It was November 29, not July 4, but low-grade, Chinese-made fireworks flew at Tuesday’s meeting of the Bored with Public Works and Safety, as City Hall revealed hitherto top-secret plans for top-down changes to two neglected downtown alleyways.
The News and Tribune’s steno-of-the-day was on hand to merrily chisel the boilerplate.
At this morning’s Board of Public Works and Safety meeting, the Board accepted an agreement between the City of New Albany and Michell Timperman Ritz Architects for improvements to the alley that runs from Spring Street to Main Street.
The alley and surrounding area currently has a few murals painted by local artists, and the City wants to expand on this idea and transform the alley into an inviting and distinct pedestrian pathway. Planned improvements include drop lighting, murals, sculpture pads, planter boxes, and resurfaced decorative pavement. The City of New Albany is partnering with Develop New Albany and the New Albany Floyd County Schools Art Department on this exciting project.
Amid the random shuffling yawns of meeting attendees, one member of the public rose to denounce the proposed changes in the most strident and unyielding of terms.
“What therefore God hath joined together, let not man put asunder,” thundered Irv Stumler, an advocate of heavy industry who resides in a neighborhood (Silver Hills) where heavy industry is prohibited.
“If people can’t afford cars and insist on walking, there’s a place for that,” said Stumler. “It’s called the sidewalk. Everyone except Jeff Gahan knows that alleys are meant to be filthy, dangerous places where our heroic trucking fleets unload things.”
According to Stumler, “gussied-up” alleys will result in the displacement of dumpsters, with potentially tragic consequences.
“You see where these dumpsters will be moved to, don’t you? Right there, out on the street corner, where my combination flower urn ashtrays used to be. Coincidence? I think not … and what happens when a monster rig with so much erotic horsepower you don’t even need Viagra comes to one of these newfangled two-way intersections and hits the dumpster making a turn?”
After the nice men from Placid Acres Care Village had finished tidying up, the meeting resumed.
“I’m disappointed that we can’t spend even more money on this project,” stated David Duggins, the city’s economic dishevelment director.
“Unfortunately, our campaign finance sluices just won’t fit in tight spaces, and fortunately the architect is willing to work with us, so we divert as much as possible, call it good, and throw back a few ice cold Bud Light Limes.”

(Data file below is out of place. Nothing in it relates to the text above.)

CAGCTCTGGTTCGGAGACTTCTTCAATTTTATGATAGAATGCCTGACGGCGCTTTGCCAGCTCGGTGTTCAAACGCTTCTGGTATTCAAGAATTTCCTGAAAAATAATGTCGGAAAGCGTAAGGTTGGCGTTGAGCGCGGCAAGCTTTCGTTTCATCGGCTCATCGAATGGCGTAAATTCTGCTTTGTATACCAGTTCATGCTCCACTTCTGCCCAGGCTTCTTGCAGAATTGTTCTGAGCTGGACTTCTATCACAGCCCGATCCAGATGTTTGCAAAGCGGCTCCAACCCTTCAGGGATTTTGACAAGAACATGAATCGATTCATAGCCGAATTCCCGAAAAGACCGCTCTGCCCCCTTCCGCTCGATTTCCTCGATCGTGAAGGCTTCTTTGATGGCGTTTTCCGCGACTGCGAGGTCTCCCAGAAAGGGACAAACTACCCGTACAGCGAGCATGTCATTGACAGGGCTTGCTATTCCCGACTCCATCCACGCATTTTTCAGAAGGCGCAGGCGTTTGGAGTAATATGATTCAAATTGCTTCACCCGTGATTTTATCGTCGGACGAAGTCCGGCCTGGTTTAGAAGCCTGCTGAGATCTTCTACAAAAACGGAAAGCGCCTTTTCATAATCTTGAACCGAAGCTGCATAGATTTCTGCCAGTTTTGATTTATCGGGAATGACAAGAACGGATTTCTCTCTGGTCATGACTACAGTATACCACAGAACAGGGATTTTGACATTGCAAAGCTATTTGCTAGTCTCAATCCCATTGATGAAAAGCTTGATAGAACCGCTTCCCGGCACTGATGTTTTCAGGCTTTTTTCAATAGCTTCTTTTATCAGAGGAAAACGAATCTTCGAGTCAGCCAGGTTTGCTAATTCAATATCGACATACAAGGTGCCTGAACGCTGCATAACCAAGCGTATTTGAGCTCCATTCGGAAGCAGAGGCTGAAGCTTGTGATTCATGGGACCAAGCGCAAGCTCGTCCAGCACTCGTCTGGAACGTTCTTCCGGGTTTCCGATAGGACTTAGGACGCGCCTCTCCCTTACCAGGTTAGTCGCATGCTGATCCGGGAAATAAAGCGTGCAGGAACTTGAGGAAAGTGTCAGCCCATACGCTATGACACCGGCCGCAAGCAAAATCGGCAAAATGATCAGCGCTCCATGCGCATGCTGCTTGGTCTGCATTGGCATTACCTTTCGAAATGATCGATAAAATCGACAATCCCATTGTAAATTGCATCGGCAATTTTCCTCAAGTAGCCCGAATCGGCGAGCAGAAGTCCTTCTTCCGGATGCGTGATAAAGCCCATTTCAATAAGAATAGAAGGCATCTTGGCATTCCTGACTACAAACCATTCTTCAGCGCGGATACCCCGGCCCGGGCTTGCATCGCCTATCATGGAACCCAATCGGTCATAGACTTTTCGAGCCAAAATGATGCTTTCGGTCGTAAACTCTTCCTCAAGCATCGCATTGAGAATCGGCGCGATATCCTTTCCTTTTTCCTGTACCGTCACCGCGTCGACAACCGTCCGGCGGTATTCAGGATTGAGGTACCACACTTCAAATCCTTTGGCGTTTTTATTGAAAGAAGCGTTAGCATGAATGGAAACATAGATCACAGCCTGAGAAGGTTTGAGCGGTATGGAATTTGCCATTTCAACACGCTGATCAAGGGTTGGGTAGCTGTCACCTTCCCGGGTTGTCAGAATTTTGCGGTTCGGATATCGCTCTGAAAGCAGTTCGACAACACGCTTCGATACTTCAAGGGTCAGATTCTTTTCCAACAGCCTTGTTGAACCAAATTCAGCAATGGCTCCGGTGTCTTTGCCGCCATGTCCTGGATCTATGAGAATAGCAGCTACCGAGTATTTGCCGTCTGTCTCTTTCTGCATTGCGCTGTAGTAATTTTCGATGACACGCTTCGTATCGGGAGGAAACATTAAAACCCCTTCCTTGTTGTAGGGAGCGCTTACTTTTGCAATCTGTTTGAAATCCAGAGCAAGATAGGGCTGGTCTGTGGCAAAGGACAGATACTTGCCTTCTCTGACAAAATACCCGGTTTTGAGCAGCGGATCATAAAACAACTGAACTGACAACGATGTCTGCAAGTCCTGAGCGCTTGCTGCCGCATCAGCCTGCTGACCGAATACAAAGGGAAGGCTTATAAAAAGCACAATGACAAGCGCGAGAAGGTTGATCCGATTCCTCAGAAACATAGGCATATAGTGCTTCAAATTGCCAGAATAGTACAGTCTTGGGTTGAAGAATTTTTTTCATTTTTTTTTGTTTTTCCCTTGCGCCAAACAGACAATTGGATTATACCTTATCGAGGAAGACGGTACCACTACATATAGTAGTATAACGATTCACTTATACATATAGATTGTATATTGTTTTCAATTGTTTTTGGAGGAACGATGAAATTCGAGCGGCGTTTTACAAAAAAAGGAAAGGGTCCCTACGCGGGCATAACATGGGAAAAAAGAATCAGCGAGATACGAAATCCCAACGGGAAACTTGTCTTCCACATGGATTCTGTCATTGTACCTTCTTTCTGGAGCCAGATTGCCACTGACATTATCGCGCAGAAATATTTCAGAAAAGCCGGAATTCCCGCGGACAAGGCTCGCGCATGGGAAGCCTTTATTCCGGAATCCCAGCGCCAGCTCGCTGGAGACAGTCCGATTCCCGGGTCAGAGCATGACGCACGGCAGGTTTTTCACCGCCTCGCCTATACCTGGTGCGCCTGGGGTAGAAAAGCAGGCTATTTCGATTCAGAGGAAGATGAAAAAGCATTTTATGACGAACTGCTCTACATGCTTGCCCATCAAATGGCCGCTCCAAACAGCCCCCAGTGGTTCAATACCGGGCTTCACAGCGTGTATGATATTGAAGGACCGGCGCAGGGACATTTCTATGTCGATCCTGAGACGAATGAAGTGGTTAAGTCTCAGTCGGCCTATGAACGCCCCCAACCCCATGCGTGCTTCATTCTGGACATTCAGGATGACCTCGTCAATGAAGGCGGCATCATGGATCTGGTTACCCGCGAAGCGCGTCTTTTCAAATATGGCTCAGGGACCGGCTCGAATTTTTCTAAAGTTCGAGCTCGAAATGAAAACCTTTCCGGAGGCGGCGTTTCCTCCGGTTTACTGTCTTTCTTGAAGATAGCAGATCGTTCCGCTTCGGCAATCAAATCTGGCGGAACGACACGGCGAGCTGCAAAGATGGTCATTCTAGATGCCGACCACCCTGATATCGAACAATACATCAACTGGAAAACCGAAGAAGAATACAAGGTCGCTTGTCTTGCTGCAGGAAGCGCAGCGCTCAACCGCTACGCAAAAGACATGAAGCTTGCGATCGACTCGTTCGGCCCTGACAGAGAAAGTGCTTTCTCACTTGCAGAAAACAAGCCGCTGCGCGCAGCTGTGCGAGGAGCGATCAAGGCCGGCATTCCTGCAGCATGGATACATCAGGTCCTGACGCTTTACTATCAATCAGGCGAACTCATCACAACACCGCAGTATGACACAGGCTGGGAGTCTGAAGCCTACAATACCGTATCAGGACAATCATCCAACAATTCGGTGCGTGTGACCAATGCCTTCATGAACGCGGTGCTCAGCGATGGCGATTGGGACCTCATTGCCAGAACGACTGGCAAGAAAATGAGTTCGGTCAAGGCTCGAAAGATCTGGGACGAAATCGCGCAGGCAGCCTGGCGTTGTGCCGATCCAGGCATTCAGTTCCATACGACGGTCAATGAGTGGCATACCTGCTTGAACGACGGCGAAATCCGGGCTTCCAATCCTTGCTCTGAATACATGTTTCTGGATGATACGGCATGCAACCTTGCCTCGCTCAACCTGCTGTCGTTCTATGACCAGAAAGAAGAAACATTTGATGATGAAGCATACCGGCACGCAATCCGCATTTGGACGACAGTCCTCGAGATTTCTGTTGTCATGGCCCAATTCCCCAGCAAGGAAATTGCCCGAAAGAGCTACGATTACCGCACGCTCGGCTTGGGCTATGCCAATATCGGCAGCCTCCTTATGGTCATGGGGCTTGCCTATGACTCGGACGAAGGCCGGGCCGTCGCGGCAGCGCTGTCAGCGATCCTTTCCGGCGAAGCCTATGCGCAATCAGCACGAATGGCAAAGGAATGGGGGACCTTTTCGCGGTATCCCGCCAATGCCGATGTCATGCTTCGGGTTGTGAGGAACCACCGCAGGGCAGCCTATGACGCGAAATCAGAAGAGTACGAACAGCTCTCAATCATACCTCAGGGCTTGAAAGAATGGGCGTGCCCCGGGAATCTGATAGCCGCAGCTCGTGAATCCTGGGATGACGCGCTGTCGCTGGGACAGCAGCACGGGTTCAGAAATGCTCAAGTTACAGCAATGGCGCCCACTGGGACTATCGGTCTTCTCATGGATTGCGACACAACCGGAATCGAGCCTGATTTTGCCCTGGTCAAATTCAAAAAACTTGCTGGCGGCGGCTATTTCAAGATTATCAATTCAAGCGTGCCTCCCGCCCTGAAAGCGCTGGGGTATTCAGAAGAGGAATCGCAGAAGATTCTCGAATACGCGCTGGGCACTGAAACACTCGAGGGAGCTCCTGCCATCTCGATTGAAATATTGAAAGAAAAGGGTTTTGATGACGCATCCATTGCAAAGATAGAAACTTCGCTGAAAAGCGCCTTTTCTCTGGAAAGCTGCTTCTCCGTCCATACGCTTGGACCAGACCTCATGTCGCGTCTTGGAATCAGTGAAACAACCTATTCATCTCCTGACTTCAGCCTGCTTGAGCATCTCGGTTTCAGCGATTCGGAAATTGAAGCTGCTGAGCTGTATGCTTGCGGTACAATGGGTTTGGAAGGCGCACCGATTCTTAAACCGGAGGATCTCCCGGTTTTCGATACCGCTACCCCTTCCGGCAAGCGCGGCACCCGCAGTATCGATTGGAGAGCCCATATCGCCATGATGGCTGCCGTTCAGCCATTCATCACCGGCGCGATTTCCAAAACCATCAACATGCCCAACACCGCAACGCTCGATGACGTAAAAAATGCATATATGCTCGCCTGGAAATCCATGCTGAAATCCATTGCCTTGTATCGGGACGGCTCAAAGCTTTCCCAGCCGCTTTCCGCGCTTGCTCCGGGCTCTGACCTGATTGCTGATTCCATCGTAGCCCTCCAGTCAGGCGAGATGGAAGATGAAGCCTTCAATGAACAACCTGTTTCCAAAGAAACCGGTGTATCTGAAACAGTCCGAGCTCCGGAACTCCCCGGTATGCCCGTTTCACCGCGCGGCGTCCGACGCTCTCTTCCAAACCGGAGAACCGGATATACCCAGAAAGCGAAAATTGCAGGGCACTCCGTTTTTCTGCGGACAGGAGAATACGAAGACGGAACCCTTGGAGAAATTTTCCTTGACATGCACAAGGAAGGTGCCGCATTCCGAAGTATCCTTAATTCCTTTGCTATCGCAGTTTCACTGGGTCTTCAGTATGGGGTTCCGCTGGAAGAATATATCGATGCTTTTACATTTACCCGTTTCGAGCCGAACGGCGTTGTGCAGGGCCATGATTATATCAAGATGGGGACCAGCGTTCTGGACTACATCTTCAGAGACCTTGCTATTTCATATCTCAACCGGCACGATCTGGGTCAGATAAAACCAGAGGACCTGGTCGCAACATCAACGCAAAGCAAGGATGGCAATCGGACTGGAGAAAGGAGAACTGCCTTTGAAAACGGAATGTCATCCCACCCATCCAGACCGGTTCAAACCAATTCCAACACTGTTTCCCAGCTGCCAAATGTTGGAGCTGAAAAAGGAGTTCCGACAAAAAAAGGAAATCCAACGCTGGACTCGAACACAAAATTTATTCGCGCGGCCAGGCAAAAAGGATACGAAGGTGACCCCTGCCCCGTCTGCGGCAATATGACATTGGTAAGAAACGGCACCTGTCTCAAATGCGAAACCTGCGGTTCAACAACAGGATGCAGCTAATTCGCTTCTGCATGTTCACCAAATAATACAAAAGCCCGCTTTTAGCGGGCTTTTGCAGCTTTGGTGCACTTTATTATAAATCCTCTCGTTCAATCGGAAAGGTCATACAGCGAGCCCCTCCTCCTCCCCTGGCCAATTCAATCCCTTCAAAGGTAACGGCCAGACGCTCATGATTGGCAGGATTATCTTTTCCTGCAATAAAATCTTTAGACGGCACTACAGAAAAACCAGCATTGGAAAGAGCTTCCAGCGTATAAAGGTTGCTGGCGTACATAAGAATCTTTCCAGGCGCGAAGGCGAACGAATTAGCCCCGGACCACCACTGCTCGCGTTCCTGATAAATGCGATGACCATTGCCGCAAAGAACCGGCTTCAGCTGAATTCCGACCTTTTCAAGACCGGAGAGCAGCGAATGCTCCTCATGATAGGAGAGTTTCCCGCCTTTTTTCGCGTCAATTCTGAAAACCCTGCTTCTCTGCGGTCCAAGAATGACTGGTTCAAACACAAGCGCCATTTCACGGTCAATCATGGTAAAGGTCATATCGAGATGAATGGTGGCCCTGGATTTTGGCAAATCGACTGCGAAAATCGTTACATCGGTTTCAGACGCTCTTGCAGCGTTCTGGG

Duggins, recently appointed by Mayor Jeff Gahan to the new position of Artistic Allegiance Arbiter (AAA), stated that designs for the alleyway decorations and murals are being left to the imagination of participating students, with one key exception.
“We really need to have this one on a wall somewhere,” said Duggins, who pulled a torn and frayed sketch from his wallet.
“Sorry about the stains,” added Duggins. “We were scoping it out over lunch at Buffalo Wild Wings.”
The project’s conceptual designer praised the city’s decision to relentlessly channel artistic expression through the vise-like grip of usual suspects like his firm.
“With this municipal contract, we’ve topped this year’s fundraising goal, and not a moment to soon,” commented an anonymous spokesman for Michell Timperman Ritz Architects, who remarked “I can see the future, and it’s located on the slopes in Aspen. God, but I do love Fat Tire.”
Prior to the bored’s rote approval, the city’s ruling hologram offered more of the same, authored by another, emitted from a blue screen unfurled over in the corner by the last remaining wall socket.
“This project will not only enhance the safety of this corridor, but will add another unique and inviting pathway for pedestrians in our downtown,” stated Mayor Jeff Gahan. “I’m thrilled that Develop New Albany and the New Albany-Floyd County Schools Art Department have chosen to partner with us on this downtown improvement.”